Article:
Earlier this year, as the U.S. Supreme Court was preparing for its most significant abortion case in a generation, a group of social scientists submitted a fifty-eight-page brief explaining why they believed key portions of Texas law HB 2, which among other things required all abortions in the state to take place in hospital-like facilities, should be struck down. The brief, which included findings on everything from the relative dangers of abortion versus child birth to the correlation between abortion barriers and postpartum depression, appears to have helped shape Justice Stephen Breyer's majority opinion in Whole Women's Health v. Hellerstedt, which found critical elements of HB 2 unconstitutional, Mother Jones and ProPublica report.
The court's decision was a victory for pro-choice groups, but it might not have been possible without the $200 million in funding from private donors that helped bankroll the researchers' work — funding that targeted, among other things, a 2007 ruling by the court which found that in cases of "medical and scientific uncertainty" state legislatures could have "wide discretion" to pass laws restricting abortion.
With little publicly funded research on the subject available in the United States, basic information was lacking on questions about the safety of the procedure and about what happens when a woman's reproductive options are drastically curtailed or eliminated. Into the breech stepped the Susan Thompson Buffett Foundation, the private foundation established by the first wife of investor Warren Buffett. Susan Buffett, who passed away in 2004, and her foundation had helped finance the development of the abortion drug RU486 in the 1990s and from 2001 to 2014 contributed more than $1.5 billion to abortion causes, including at least $427 million to Planned Parenthood and $168 million to the National Abortion Federation.
The Buffett Foundation wasn't alone. Other foundations supporting reproductive rights research, albeit on a smaller scale, have included the William and Flora Hewlett Foundation, the David and Lucile Packard Foundation, the John Merck Fund, and the Educational Foundation of America. While philanthropic funding for research is unusual, Tracy Weitz, former director of the Advancing New Standards in Reproductive Health project at the University of California San Francisco, said that over the past ten to twelve years, there has been a "recognition in the philanthropic community that in order to make progress, either culturally or politically or in the service-delivery arena, there are research questions that we need to answer."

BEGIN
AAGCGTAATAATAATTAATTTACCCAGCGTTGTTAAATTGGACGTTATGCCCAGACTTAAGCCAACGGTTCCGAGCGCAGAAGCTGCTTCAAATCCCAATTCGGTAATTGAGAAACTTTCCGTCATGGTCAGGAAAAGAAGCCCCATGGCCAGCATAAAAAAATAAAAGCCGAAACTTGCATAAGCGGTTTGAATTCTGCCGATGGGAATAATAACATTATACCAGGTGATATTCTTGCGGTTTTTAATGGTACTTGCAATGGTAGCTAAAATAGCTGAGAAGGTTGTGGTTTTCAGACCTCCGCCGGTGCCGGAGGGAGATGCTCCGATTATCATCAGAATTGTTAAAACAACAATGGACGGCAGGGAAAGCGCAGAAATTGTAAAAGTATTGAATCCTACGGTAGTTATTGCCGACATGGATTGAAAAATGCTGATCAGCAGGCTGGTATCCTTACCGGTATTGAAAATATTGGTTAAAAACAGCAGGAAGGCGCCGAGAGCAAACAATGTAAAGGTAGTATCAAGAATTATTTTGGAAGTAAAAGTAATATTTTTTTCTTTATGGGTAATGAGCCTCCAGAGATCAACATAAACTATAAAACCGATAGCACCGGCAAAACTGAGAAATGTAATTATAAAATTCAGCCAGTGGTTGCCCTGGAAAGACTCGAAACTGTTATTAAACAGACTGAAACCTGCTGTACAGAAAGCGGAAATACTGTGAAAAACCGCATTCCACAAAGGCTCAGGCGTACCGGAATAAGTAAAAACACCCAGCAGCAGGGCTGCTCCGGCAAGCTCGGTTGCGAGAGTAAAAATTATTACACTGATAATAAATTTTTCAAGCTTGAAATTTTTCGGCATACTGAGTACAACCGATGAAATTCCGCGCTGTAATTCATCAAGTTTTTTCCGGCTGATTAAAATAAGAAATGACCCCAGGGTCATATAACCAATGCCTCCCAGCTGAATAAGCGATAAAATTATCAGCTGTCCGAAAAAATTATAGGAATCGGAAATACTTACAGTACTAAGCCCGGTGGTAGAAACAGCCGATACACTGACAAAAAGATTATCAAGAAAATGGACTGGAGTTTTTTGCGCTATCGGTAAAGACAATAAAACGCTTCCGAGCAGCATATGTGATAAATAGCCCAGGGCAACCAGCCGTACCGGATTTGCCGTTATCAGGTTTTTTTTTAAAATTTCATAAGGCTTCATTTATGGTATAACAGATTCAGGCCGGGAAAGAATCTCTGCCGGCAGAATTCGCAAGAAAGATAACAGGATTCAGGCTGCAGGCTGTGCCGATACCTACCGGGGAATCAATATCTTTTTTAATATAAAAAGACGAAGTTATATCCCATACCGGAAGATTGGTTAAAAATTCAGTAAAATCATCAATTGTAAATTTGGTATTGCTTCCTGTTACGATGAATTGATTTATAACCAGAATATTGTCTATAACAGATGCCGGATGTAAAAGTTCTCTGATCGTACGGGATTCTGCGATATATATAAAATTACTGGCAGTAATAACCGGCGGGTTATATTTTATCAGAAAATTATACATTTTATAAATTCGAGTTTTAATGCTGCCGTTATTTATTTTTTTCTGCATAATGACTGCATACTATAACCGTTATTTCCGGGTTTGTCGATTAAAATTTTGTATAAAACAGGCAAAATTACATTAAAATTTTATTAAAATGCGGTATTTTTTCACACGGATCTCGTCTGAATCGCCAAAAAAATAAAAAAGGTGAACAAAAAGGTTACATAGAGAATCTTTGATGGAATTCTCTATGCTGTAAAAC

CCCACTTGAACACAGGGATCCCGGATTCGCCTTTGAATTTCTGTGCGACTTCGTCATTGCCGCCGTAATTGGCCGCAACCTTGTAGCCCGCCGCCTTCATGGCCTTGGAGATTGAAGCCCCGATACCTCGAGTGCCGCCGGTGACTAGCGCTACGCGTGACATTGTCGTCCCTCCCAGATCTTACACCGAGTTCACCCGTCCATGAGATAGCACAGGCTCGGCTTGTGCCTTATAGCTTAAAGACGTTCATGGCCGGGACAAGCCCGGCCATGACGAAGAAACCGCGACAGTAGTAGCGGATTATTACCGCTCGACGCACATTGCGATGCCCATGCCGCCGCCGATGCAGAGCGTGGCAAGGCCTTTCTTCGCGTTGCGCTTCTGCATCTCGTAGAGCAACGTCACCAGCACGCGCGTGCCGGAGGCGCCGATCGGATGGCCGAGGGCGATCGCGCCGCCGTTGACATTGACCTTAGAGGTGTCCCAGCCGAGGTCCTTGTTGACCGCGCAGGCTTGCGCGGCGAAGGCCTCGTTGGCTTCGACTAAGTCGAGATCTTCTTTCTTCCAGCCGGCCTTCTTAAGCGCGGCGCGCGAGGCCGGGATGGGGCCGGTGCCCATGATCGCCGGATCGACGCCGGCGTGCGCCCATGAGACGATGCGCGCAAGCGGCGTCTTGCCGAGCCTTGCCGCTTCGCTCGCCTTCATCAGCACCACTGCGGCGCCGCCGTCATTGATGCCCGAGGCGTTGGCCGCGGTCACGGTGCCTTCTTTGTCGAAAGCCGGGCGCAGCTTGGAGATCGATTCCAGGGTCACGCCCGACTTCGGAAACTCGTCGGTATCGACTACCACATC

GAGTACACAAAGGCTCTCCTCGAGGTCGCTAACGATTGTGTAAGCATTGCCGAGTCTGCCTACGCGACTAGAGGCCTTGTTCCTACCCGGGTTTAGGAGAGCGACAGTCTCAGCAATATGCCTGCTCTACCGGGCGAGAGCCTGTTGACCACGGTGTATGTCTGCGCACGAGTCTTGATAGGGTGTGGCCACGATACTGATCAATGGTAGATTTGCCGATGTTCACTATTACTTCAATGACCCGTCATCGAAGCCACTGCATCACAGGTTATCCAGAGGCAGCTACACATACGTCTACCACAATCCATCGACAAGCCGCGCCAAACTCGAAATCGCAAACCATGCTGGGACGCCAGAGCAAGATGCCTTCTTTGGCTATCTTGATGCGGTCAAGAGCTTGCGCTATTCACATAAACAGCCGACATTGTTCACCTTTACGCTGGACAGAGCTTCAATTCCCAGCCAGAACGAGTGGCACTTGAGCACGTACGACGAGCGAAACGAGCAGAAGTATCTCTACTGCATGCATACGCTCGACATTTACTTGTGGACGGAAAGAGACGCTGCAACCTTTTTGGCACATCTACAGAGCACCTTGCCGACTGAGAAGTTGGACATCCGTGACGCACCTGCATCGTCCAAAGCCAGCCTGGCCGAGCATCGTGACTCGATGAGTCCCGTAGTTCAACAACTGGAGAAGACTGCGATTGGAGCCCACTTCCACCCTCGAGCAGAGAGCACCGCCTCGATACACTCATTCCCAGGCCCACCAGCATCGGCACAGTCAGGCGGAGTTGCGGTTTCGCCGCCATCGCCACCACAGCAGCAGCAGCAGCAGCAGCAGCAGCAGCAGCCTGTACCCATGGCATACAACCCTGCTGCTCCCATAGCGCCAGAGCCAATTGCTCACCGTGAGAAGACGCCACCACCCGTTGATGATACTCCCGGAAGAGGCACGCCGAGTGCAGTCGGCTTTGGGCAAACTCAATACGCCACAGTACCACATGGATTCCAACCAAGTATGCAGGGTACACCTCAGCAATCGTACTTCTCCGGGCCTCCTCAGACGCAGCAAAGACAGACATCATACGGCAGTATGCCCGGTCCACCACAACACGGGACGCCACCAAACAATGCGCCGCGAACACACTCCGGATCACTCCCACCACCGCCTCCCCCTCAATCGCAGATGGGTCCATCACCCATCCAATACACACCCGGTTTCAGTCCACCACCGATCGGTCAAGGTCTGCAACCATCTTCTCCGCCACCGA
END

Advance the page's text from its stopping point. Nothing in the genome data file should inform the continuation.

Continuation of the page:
Indeed, over the past three years, foundation-backed research has influenced a string of policy changes — prompting, for example, the Food and Drug Administration to revise its labeling guidelines for abortion drugs, persuading the Iowa Supreme Court to uphold a telemedicine program for so-called medication abortion, and convincing the California Legislature to allow healthcare professionals besides doctors to perform first-trimester abortions. And in the wake of the Court’s 5-3 ruling in Hellerstedt, which included many references to the researchers' findings, similar laws to the one ruled unconstitutional in Texas were also toppled in Alabama, Mississippi, and Wisconsin.
Those opposed to abortion have attempted to launch a research initiative of their own, establishing the Charlotte Lozier Institute in 2011 as a sort of counterweight to the influential Alan Guttmacher Institute and bringing researchers together with pro-life experts and advocates at conferences of the American Association of Pro-Life Obstetricians and Gynecologists. Still, abortion opponents have often viewed data and scientific evidence as beside the point. "For most people on the pro-life side of the debate, [abortion] is primarily an ethical, moral, for some a religious challenge," said Lozier Institute president Chuck Donovan.
Researchers funded by the Buffett Foundation and others, meanwhile, have mounted projects aimed at examining the impact of abortion restrictions in Georgia, Utah, Ohio, and Tennessee. "The role of research and the nature of relevant research will be different in different contexts," said Stephanie Toti, an attorney with the Center for Reproductive Rights. "But what the court made clear is that abortion restrictions are going to be [evaluated] on an evidence-based standard. States can no longer rely on speculation about the potential benefits of [a] law." The question now, Toti added, is "what actual benefit does a regulation provide and how does that compare with the extent of the burden the law is going to impose on women."